Bank of Ireland Group Plc shares rose the most in almost two months, as the lender’s CEO suggested the economy is proving more resilient than expected in face of coronavirus.
The company’s shares rose as much as 11% in Dublin to 2.04 euros, the highest level since June 8, giving Ireland’s biggest lender a market value of 2.2 billion euros. The shares traded at 1.95 euros as of 9:55 am.
In an interview with Bloomberg Television, CEO Francesca McDonagh said she’s feeling marginally more optimistic about the prospects for economic recovery than in May. The bank now expects 2020 new lending volumes to be about 70% of 2019’s level. In May, it said lending volumes could be between 50% to 70% of last year’s figure.
The bank took a charge of almost $1.2 billion for the first half of 2020 to help deal with the consequences of the virus. The lender is set to cut its headcount to below 9,000 from 10,400 in the medium term, it said
on Wednesday, with McDonagh telling analysts the bank has started a new voluntary redundancy program.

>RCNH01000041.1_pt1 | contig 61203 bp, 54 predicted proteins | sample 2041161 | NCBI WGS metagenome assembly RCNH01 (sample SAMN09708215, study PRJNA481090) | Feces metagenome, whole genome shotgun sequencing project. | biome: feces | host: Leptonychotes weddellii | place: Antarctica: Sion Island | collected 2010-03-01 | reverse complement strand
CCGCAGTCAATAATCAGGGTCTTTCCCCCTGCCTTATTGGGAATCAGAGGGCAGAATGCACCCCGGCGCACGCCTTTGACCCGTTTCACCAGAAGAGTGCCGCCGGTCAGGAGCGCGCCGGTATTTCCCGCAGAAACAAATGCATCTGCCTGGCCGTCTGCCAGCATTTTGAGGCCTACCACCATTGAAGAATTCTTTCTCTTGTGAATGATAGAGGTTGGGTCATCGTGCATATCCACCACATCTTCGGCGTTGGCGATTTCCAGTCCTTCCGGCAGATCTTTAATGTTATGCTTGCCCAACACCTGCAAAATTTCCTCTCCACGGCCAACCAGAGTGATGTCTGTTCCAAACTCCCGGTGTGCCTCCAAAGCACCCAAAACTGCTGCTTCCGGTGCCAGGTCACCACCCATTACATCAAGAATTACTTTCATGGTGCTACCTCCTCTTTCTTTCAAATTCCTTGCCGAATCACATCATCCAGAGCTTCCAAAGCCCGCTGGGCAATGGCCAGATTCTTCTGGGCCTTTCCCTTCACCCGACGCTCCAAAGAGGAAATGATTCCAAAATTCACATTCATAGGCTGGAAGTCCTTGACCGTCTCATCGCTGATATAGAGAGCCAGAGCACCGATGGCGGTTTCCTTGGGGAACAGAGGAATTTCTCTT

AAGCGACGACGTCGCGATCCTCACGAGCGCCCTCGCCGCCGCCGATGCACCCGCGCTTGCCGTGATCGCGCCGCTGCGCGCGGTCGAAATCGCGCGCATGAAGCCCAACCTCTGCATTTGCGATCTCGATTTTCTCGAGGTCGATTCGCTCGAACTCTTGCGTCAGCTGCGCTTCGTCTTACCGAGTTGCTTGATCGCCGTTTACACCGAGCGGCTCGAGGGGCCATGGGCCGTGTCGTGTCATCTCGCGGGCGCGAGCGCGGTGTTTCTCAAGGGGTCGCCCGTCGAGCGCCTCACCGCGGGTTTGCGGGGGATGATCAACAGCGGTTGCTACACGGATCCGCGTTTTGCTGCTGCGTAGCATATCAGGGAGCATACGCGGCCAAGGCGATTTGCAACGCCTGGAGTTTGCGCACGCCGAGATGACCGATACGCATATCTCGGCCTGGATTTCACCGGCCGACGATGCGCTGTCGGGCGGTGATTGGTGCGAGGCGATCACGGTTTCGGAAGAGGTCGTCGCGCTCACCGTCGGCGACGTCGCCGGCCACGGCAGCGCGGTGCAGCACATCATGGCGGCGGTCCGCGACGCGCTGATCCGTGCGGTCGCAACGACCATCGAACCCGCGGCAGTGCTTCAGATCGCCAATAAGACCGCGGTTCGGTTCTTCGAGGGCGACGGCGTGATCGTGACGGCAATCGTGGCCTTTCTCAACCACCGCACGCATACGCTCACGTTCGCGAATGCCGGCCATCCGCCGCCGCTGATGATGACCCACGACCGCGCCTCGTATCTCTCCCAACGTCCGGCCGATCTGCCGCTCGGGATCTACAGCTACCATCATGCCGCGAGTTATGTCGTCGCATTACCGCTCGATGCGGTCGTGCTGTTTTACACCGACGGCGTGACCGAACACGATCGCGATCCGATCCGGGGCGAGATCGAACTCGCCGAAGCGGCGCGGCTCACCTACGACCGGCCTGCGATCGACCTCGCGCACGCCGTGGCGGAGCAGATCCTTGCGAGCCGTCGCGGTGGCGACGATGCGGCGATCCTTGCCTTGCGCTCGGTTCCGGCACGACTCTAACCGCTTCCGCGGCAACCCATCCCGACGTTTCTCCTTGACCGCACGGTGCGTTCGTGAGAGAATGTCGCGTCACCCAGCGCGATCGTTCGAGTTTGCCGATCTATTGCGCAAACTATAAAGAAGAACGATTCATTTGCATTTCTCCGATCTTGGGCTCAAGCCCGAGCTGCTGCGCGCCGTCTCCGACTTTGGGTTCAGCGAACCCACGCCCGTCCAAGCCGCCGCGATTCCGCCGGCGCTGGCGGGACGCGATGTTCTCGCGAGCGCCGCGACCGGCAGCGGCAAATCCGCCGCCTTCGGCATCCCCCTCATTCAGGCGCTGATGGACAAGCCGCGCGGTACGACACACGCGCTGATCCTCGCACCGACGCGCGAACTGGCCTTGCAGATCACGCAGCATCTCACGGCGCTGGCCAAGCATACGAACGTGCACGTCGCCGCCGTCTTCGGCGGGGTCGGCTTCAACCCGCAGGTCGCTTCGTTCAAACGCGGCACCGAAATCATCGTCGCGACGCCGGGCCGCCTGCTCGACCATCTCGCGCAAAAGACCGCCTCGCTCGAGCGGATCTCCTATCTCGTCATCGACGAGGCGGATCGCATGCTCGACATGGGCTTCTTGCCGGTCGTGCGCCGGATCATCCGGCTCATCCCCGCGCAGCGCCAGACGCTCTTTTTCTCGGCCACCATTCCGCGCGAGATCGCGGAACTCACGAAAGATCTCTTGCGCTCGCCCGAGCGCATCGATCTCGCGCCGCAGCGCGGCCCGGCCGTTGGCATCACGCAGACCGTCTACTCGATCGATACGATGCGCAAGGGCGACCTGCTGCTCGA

The bank will run down lower margin and less profitable parts of its Great Britain business, resulting in a smaller mortgage book, while it will start a strategic review of its Northern Ireland business, McDonagh said. The firm will give a wider update on its plan to reduce costs with its full year 2020 earnings.
“Impairments are much higher but appear front-loaded,” Stephen Lyons and Diarmaid Sheridan, analysts at Dublin-based securities firm Davy, said in a research note.“Capital is much better than anticipated while also being achieved with a conservative approach to provisioning. The income outlook for 2020 is better than indicated at Q1.”